Slowing down the mail
To the Editor,
Anyone who knows me, knows that I love to receive personal mail. I correspond with people across North America, in the U.K. and Australia, and send hundreds of cards and letters every year. I’m old-fashioned. I like the “personal touch.” I like the sensation of ink flowing onto paper, as I compose my thoughts, feelings, observations, condolences, best wishes . . . and I deeply appreciate receiving the same from the people in my life.
I have become increasingly dismayed by the length of time it takes for family and friends to receive my carefully chosen cards, sent in a timely fashion . . . and shocked to learn that often my mail has never been received.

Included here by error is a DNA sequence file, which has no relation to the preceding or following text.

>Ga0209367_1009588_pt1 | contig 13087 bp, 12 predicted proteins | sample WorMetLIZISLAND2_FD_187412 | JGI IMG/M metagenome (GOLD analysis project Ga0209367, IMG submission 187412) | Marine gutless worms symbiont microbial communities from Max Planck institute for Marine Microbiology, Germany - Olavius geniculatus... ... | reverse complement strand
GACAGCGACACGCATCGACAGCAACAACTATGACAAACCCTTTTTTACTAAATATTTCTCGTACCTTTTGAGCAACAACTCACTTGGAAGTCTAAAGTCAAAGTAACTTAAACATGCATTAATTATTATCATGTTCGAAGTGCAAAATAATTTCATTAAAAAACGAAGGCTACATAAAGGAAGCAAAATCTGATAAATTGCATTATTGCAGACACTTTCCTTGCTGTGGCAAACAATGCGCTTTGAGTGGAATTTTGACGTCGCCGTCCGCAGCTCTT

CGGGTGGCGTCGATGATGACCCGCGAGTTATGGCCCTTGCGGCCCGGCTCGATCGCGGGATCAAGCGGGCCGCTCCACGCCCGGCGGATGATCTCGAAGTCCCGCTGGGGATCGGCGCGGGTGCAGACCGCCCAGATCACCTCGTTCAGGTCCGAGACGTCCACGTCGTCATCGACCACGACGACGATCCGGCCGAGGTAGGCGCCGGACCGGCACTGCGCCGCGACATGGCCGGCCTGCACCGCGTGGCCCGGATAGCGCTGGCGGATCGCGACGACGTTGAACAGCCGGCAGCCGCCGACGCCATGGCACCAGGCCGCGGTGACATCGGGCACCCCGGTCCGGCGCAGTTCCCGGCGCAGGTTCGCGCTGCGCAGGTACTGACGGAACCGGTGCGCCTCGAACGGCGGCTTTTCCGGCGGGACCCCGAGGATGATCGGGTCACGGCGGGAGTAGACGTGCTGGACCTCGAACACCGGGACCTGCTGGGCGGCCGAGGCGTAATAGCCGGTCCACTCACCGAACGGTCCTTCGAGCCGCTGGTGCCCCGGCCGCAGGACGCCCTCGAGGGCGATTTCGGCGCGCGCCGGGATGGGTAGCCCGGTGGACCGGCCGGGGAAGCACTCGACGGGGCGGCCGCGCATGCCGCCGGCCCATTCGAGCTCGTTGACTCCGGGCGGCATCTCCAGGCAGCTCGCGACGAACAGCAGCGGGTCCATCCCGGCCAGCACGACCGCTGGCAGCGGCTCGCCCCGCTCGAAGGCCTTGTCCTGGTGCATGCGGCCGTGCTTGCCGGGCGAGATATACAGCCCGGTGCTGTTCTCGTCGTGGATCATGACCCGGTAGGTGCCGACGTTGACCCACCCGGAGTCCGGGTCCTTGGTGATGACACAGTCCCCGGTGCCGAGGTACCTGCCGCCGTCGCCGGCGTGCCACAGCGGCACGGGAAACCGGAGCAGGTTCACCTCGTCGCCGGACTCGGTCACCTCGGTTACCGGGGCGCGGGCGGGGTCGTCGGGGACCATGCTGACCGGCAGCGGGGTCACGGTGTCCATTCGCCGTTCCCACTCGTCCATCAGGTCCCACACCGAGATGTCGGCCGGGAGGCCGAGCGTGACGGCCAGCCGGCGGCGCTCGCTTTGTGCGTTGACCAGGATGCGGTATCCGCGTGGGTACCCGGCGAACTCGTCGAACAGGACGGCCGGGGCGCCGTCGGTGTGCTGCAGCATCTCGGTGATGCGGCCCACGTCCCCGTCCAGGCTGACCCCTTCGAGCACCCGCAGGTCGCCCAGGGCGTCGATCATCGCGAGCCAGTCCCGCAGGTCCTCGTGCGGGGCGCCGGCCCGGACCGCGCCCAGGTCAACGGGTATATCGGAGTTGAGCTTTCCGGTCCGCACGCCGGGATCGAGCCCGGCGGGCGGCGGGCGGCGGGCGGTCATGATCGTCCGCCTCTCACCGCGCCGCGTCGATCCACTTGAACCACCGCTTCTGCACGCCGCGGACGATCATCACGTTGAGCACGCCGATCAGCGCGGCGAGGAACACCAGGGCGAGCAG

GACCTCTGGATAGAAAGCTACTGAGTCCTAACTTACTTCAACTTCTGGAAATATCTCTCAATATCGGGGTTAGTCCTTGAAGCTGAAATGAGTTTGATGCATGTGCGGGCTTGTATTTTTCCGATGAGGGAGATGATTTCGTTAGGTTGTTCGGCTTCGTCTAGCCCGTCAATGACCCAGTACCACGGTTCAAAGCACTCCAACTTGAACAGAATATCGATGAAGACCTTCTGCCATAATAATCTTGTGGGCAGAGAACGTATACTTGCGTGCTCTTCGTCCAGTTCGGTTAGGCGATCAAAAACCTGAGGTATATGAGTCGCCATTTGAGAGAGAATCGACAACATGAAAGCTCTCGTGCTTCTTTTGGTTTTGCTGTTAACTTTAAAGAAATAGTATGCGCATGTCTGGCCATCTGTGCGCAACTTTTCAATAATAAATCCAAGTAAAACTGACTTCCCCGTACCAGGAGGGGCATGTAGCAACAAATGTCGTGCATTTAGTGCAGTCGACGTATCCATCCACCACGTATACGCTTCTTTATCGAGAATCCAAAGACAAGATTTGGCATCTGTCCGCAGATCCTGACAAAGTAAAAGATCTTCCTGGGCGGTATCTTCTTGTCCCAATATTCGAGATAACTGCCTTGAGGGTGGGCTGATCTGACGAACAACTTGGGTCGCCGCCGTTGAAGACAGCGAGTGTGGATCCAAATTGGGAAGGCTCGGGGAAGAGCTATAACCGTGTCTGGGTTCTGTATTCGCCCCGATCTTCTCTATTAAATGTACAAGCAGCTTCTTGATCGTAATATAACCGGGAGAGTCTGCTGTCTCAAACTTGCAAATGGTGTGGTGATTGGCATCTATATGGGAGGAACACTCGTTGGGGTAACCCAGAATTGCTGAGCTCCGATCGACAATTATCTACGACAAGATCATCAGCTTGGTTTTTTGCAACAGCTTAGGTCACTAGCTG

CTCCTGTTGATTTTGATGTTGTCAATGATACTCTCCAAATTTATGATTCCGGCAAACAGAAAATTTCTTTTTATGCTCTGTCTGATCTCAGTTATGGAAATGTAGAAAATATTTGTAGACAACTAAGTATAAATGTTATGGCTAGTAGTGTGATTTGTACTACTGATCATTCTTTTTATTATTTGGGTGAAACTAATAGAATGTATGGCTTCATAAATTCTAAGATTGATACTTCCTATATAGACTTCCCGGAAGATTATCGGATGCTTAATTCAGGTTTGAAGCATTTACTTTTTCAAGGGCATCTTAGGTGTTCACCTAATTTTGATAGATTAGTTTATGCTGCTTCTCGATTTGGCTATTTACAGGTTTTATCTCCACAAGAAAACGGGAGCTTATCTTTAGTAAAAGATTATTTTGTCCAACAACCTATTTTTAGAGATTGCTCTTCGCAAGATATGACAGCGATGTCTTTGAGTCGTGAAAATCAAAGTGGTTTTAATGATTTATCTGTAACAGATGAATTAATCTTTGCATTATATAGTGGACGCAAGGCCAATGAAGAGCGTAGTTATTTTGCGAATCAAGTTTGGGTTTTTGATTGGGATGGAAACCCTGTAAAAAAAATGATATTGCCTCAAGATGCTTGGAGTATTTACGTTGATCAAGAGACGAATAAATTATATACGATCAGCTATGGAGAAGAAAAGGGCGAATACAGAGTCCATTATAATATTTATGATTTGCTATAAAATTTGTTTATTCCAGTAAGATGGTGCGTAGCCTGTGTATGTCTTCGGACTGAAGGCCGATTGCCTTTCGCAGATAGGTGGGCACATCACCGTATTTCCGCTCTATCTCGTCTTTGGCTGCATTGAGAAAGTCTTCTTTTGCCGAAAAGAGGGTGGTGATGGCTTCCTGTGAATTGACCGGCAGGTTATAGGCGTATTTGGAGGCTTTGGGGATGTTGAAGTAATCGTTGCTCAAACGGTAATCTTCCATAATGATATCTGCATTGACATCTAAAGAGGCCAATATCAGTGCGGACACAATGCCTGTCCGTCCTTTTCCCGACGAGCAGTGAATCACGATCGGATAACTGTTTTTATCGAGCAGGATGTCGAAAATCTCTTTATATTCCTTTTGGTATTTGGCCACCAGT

Not wishing to cast aspersions on the lovely people who work at our local post offices, and who know us personally, I made inquiries. No longer does our local mail go directly to West Guilford, Wilberforce, Tory Hill, Gooderham, etc. the day after mailing, but it is shipped to Mississauga to be sorted, cancelled and re-routed back to our local communities, and throughout the world.
With the cost of fuel today, I am hard-pressed to understand the “efficiency” of my mail travelling care of Mississauga only to (hopefully) be returned to local recipients at some protracted date.
I now print on the front of my mail, the date on which it is sent, in the hope that, should it be received, the recipient will realize just how inefficient the time-honoured tradition of mail has become. I am not electronic! What else can we do?